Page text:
3. Kathleen,

    I think you are my lost twin! I too love mohair and delightedly take any mohair others want to give me. In fact, my Mom used to own a yarn shop and when she closed the doors, I got all the left over mohair. Yummy.

    Also, I used to live in Spokane and love hearing about the old neighborhood.

    Thanx for all you do for us out in Knitting Daily land!

    Linda in Augusta, Maine now

  4. I am an admitted mohair junkie. I concur with the freezer tip. I recently had an “issue” with a lace top done in Rowan Kidsilk haze. (aka knitters crack).
    Not only was this an expensive purchase but it was a souvenier buy carried home from a recent London Adventure. This could have been a heartbreak of catastrophic proportions. Freezing the yarn overnight worked like a charm.

  5. If you want to rip out any project knitted with mohair, leave it in the freezer inside a plastic bag for a few hours (if you have time to wait, leve it there overnight).
    After a few hour, remove it from the freezer and go ahed with your ripping out.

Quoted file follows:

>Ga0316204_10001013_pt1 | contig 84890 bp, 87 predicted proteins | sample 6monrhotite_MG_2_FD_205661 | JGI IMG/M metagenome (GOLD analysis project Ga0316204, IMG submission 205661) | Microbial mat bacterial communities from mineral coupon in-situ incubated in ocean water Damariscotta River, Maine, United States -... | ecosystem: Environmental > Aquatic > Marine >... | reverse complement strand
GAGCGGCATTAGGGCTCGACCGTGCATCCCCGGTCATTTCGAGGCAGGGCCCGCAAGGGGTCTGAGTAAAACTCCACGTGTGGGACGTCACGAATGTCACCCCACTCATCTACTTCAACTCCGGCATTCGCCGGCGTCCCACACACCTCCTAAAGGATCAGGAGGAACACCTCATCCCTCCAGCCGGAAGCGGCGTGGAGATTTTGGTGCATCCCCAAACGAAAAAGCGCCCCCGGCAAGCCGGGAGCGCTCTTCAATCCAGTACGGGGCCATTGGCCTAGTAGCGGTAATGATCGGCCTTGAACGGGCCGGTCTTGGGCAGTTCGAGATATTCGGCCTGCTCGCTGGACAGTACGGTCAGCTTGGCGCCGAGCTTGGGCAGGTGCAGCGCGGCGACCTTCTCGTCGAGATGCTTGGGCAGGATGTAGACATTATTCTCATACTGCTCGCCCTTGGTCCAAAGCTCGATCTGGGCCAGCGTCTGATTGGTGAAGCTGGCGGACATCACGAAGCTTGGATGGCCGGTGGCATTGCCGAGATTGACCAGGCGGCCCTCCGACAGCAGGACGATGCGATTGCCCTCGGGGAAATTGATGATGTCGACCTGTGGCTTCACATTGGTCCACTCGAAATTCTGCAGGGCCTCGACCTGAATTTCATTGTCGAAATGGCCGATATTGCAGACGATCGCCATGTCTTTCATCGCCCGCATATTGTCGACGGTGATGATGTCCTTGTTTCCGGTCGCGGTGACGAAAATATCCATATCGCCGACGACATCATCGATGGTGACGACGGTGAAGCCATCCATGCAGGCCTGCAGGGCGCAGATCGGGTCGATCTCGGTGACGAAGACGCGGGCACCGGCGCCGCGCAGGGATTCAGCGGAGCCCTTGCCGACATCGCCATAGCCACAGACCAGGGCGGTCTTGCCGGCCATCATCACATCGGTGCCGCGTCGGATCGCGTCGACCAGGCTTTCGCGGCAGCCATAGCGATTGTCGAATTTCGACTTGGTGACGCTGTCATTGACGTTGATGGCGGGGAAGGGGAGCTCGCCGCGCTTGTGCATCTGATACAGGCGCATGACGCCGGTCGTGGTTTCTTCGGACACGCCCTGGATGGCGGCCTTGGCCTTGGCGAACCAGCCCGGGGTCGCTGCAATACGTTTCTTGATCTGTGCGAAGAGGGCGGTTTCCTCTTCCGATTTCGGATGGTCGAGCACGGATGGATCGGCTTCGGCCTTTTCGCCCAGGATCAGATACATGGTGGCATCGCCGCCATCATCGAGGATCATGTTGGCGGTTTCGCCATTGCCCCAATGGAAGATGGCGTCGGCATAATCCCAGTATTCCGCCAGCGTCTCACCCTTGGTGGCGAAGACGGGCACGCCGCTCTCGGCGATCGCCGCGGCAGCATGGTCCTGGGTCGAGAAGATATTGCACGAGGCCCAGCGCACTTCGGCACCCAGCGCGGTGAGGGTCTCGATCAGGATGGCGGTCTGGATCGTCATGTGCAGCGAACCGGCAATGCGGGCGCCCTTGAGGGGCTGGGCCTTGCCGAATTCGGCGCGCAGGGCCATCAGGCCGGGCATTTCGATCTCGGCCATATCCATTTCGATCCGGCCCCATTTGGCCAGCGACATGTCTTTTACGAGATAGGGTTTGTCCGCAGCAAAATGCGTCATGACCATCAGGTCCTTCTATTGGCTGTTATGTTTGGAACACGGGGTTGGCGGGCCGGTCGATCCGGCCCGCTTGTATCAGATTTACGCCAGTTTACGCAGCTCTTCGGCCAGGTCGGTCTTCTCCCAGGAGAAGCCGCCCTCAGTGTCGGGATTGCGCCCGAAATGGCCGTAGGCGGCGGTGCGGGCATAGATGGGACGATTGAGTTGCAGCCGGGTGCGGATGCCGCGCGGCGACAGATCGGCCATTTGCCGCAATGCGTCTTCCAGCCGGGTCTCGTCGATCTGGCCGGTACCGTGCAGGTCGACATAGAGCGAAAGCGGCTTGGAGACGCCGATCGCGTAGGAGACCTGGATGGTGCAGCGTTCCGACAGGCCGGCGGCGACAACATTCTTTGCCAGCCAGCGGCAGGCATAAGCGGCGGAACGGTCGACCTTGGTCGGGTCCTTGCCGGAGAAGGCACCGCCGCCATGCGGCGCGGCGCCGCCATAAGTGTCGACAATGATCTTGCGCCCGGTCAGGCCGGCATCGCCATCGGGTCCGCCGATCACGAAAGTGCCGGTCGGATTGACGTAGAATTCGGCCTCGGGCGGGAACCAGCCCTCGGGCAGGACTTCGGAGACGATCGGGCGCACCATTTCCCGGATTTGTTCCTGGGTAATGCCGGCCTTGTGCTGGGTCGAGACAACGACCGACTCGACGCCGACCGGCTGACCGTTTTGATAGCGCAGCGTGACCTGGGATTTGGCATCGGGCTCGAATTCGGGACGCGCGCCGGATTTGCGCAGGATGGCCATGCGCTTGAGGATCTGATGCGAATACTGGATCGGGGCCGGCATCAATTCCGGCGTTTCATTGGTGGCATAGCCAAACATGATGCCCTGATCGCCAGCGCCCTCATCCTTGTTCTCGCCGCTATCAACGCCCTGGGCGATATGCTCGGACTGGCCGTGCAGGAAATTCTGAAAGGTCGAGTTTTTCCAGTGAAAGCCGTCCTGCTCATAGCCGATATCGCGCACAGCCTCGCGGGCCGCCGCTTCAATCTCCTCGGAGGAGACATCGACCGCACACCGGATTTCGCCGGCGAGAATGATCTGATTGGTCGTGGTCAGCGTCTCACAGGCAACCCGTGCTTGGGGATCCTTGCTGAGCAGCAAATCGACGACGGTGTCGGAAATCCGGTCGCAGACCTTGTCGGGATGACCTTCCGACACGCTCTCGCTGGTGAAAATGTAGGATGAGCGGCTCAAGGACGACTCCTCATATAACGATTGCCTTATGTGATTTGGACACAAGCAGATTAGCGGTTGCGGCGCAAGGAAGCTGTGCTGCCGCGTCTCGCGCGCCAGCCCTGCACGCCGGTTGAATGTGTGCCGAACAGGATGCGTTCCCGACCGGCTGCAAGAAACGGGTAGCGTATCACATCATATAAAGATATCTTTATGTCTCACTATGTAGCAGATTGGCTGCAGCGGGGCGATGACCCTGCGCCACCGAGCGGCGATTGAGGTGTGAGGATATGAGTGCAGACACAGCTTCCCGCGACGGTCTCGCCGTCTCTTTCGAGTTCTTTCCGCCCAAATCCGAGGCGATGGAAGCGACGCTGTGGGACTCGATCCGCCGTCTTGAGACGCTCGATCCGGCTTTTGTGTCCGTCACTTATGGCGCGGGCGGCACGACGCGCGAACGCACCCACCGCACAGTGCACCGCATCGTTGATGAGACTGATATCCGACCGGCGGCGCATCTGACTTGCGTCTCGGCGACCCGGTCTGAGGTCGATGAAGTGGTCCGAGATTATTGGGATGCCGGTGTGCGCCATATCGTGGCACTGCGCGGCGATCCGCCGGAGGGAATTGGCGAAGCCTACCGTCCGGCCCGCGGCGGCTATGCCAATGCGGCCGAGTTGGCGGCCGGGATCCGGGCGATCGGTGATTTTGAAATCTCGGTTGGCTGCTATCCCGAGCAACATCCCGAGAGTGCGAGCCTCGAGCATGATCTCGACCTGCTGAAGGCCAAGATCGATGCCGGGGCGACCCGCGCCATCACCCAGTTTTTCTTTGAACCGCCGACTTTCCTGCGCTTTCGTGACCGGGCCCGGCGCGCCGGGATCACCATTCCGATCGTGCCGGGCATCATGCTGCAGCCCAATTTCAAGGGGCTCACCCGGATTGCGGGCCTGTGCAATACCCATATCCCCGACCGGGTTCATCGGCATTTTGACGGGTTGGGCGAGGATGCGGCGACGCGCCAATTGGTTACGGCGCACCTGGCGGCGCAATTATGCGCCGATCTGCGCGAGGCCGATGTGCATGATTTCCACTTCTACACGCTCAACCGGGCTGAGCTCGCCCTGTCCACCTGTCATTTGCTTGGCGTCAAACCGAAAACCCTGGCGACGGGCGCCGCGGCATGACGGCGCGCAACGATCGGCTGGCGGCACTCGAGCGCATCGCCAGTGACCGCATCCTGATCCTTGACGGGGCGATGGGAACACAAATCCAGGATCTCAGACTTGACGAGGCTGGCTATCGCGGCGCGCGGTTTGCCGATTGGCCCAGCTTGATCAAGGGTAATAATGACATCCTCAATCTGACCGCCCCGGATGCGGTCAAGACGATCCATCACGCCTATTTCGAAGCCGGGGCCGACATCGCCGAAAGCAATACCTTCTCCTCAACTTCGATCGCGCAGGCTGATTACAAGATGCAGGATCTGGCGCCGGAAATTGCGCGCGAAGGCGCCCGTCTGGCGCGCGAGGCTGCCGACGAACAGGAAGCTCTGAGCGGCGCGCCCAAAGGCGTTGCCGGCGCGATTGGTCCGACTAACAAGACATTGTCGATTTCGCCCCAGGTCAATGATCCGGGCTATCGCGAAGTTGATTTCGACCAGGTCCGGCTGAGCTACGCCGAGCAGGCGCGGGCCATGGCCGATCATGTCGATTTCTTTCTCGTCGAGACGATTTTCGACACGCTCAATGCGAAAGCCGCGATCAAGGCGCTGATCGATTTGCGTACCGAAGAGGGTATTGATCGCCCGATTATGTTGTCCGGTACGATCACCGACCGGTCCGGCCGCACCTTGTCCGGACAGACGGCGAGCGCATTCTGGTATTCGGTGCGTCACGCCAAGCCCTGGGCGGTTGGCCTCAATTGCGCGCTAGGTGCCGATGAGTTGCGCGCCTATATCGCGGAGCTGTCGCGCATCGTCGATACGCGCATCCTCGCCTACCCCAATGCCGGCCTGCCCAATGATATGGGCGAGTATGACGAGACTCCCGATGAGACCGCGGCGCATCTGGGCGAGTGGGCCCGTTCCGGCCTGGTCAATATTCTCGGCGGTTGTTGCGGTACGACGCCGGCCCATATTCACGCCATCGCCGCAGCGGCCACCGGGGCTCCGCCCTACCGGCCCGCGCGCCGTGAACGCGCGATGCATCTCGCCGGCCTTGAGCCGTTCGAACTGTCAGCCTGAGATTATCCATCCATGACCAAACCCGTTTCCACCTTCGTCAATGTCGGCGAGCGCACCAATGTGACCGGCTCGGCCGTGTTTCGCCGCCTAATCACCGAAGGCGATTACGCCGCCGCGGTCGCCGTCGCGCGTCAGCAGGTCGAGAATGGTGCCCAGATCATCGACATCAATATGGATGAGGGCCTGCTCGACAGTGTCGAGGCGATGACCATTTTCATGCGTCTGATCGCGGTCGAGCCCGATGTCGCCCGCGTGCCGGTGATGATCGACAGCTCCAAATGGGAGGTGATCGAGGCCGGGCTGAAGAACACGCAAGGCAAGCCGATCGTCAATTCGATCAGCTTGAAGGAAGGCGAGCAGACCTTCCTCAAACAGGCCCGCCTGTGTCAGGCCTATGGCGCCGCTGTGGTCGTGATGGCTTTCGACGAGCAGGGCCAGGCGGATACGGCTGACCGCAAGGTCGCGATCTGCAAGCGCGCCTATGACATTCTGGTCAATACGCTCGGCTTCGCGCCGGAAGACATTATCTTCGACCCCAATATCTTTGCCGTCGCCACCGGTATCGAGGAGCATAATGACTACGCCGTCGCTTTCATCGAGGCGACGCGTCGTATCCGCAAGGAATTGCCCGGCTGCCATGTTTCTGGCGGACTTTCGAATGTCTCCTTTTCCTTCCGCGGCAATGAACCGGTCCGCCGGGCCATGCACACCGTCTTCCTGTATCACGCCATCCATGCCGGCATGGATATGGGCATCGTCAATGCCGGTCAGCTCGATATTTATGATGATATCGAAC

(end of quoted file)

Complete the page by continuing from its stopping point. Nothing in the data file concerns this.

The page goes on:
Keep near you a tapestry needle our sa sewing needle if you find a grip. Rip it out slowly and at the end you will have your yarnsin perfect conditions.
    I am a mohair yarn addict!
    Grace from Brazil.

  6. I also have mohair that nobody wants, but am stuck for an idea. Two skeins of 78% mohair, 13% wool and 9% nylon, a georgeous mix of greens and blues with gold and some rose; 5 or 6 skeins of the same thing in mixed creams and tans, and a couple of skeins of dark browns. I’ve never knitted with mohair.

    This stuff maked my stash itch. Any ideas? Kathleen maybe you could expand on this subject and show us some completed projects.

    Cindy from Indy

  7. I just started a sweater with bright red mohair that I bought on spec. The problem I had was finding a nice choice of pullover patterns to work with. I am a plus size and sweaters are my project this year. If you could publish more patterns for this yarn, that would be great.